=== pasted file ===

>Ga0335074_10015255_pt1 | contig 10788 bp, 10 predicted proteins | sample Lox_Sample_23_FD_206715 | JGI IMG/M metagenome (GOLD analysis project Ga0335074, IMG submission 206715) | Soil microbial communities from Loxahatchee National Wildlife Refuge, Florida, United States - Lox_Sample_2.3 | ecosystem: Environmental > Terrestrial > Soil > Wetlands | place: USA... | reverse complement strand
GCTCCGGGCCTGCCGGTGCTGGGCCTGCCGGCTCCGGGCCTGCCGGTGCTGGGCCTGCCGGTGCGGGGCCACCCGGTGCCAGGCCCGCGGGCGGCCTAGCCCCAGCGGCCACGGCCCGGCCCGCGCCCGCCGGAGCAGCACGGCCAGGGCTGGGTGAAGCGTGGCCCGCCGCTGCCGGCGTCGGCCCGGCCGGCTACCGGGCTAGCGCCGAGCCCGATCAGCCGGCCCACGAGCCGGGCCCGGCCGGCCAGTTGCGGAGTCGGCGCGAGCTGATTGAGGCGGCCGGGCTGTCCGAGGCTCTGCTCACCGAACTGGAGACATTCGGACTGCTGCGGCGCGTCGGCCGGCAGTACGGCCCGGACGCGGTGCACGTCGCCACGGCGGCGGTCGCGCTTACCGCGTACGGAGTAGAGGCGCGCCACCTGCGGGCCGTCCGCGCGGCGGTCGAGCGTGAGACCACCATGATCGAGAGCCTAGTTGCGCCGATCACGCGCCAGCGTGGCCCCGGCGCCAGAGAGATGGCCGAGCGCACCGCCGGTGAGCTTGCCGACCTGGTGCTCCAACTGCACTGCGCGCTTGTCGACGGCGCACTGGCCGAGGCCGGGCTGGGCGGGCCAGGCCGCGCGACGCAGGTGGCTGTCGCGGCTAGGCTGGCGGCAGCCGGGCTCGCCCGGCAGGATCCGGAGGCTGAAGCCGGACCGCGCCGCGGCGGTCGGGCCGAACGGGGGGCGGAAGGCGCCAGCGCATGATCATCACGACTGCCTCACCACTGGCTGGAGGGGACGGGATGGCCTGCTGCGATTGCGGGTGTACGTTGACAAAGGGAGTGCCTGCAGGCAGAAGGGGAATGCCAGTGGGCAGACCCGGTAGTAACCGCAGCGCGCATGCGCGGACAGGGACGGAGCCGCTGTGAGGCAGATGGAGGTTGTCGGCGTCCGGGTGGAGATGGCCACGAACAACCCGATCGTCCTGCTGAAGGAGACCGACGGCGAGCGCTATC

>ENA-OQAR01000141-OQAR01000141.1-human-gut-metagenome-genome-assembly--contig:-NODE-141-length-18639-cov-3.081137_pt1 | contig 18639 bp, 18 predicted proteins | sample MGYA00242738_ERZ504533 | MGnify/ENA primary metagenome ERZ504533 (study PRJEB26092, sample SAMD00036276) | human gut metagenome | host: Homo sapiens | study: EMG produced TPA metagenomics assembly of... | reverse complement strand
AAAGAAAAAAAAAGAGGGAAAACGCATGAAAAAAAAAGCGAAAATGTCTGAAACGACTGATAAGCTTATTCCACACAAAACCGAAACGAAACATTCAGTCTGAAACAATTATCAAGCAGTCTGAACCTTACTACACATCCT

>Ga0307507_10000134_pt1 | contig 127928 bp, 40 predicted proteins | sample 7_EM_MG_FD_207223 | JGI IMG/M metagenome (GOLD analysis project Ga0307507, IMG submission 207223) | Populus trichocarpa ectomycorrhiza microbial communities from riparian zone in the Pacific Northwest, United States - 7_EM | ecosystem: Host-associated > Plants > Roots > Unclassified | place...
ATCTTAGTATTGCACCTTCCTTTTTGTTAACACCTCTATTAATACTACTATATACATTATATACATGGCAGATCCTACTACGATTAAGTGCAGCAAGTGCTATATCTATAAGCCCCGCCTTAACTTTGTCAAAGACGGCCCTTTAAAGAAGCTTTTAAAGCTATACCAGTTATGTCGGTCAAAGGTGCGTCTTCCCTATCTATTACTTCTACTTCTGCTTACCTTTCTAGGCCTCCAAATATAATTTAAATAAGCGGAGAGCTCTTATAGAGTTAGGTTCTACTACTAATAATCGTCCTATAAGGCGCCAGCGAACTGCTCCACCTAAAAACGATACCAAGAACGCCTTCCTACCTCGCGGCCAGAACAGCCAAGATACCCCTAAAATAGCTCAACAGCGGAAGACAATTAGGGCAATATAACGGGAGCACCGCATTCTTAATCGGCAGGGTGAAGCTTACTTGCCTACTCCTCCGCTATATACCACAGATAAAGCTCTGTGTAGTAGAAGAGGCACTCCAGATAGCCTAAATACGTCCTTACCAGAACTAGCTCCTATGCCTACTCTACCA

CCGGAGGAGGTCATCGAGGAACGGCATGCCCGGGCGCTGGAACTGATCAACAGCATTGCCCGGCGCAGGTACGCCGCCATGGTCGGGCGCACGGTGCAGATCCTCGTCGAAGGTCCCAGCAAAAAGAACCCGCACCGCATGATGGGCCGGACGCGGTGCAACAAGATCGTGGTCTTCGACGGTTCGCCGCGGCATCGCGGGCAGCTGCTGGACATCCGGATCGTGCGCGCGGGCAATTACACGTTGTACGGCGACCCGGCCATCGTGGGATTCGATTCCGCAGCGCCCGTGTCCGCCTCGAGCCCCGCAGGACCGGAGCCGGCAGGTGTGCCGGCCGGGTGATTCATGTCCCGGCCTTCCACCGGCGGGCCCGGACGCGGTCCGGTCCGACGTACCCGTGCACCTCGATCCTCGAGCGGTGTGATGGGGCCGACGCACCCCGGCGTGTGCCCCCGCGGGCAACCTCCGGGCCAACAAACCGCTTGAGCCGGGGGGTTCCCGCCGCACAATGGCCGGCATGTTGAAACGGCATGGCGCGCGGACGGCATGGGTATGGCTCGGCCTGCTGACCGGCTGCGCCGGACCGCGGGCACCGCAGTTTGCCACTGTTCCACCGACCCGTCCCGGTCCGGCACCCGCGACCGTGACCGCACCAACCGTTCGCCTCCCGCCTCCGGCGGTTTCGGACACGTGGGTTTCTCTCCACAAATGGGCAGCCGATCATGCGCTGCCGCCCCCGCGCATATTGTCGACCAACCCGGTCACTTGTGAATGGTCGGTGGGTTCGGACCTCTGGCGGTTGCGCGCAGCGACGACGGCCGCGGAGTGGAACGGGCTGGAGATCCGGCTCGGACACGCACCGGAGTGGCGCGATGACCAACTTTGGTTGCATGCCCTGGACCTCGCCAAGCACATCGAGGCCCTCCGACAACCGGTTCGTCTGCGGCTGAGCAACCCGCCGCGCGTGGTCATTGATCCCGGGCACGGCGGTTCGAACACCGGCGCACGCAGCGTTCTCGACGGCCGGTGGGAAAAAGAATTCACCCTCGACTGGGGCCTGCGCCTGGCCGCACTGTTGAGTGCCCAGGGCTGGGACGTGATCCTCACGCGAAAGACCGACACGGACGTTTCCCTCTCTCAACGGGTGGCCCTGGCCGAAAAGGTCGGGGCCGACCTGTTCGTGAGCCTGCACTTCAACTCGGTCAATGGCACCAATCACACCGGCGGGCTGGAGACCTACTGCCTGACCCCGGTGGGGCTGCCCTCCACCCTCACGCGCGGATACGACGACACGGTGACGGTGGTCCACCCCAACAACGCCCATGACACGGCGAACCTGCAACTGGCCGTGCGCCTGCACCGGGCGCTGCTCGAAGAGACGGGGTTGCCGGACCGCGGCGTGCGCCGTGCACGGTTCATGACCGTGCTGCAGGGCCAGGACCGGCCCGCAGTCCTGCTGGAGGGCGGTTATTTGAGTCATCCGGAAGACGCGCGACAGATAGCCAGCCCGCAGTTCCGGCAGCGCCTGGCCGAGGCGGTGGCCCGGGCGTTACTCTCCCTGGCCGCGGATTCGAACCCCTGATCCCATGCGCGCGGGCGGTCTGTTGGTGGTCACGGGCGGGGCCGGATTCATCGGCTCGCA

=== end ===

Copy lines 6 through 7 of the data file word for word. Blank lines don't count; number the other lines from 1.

ATCTTAGTATTGCACCTTCCTTTTTGTTAACACCTCTATTAATACTACTATATACATTATATACATGGCAGATCCTACTACGATTAAGTGCAGCAAGTGCTATATCTATAAGCCCCGCCTTAACTTTGTCAAAGACGGCCCTTTAAAGAAGCTTTTAAAGCTATACCAGTTATGTCGGTCAAAGGTGCGTCTTCCCTATCTATTACTTCTACTTCTGCTTACCTTTCTAGGCCTCCAAATATAATTTAAATAAGCGGAGAGCTCTTATAGAGTTAGGTTCTACTACTAATAATCGTCCTATAAGGCGCCAGCGAACTGCTCCACCTAAAAACGATACCAAGAACGCCTTCCTACCTCGCGGCCAGAACAGCCAAGATACCCCTAAAATAGCTCAACAGCGGAAGACAATTAGGGCAATATAACGGGAGCACCGCATTCTTAATCGGCAGGGTGAAGCTTACTTGCCTACTCCTCCGCTATATACCACAGATAAAGCTCTGTGTAGTAGAAGAGGCACTCCAGATAGCCTAAATACGTCCTTACCAGAACTAGCTCCTATGCCTACTCTACCA

CCGGAGGAGGTCATCGAGGAACGGCATGCCCGGGCGCTGGAACTGATCAACAGCATTGCCCGGCGCAGGTACGCCGCCATGGTCGGGCGCACGGTGCAGATCCTCGTCGAAGGTCCCAGCAAAAAGAACCCGCACCGCATGATGGGCCGGACGCGGTGCAACAAGATCGTGGTCTTCGACGGTTCGCCGCGGCATCGCGGGCAGCTGCTGGACATCCGGATCGTGCGCGCGGGCAATTACACGTTGTACGGCGACCCGGCCATCGTGGGATTCGATTCCGCAGCGCCCGTGTCCGCCTCGAGCCCCGCAGGACCGGAGCCGGCAGGTGTGCCGGCCGGGTGATTCATGTCCCGGCCTTCCACCGGCGGGCCCGGACGCGGTCCGGTCCGACGTACCCGTGCACCTCGATCCTCGAGCGGTGTGATGGGGCCGACGCACCCCGGCGTGTGCCCCCGCGGGCAACCTCCGGGCCAACAAACCGCTTGAGCCGGGGGGTTCCCGCCGCACAATGGCCGGCATGTTGAAACGGCATGGCGCGCGGACGGCATGGGTATGGCTCGGCCTGCTGACCGGCTGCGCCGGACCGCGGGCACCGCAGTTTGCCACTGTTCCACCGACCCGTCCCGGTCCGGCACCCGCGACCGTGACCGCACCAACCGTTCGCCTCCCGCCTCCGGCGGTTTCGGACACGTGGGTTTCTCTCCACAAATGGGCAGCCGATCATGCGCTGCCGCCCCCGCGCATATTGTCGACCAACCCGGTCACTTGTGAATGGTCGGTGGGTTCGGACCTCTGGCGGTTGCGCGCAGCGACGACGGCCGCGGAGTGGAACGGGCTGGAGATCCGGCTCGGACACGCACCGGAGTGGCGCGATGACCAACTTTGGTTGCATGCCCTGGACCTCGCCAAGCACATCGAGGCCCTCCGACAACCGGTTCGTCTGCGGCTGAGCAACCCGCCGCGCGTGGTCATTGATCCCGGGCACGGCGGTTCGAACACCGGCGCACGCAGCGTTCTCGACGGCCGGTGGGAAAAAGAATTCACCCTCGACTGGGGCCTGCGCCTGGCCGCACTGTTGAGTGCCCAGGGCTGGGACGTGATCCTCACGCGAAAGACCGACACGGACGTTTCCCTCTCTCAACGGGTGGCCCTGGCCGAAAAGGTCGGGGCCGACCTGTTCGTGAGCCTGCACTTCAACTCGGTCAATGGCACCAATCACACCGGCGGGCTGGAGACCTACTGCCTGACCCCGGTGGGGCTGCCCTCCACCCTCACGCGCGGATACGACGACACGGTGACGGTGGTCCACCCCAACAACGCCCATGACACGGCGAACCTGCAACTGGCCGTGCGCCTGCACCGGGCGCTGCTCGAAGAGACGGGGTTGCCGGACCGCGGCGTGCGCCGTGCACGGTTCATGACCGTGCTGCAGGGCCAGGACCGGCCCGCAGTCCTGCTGGAGGGCGGTTATTTGAGTCATCCGGAAGACGCGCGACAGATAGCCAGCCCGCAGTTCCGGCAGCGCCTGGCCGAGGCGGTGGCCCGGGCGTTACTCTCCCTGGCCGCGGATTCGAACCCCTGATCCCATGCGCGCGGGCGGTCTGTTGGTGGTCACGGGCGGGGCCGGATTCATCGGCTCGCA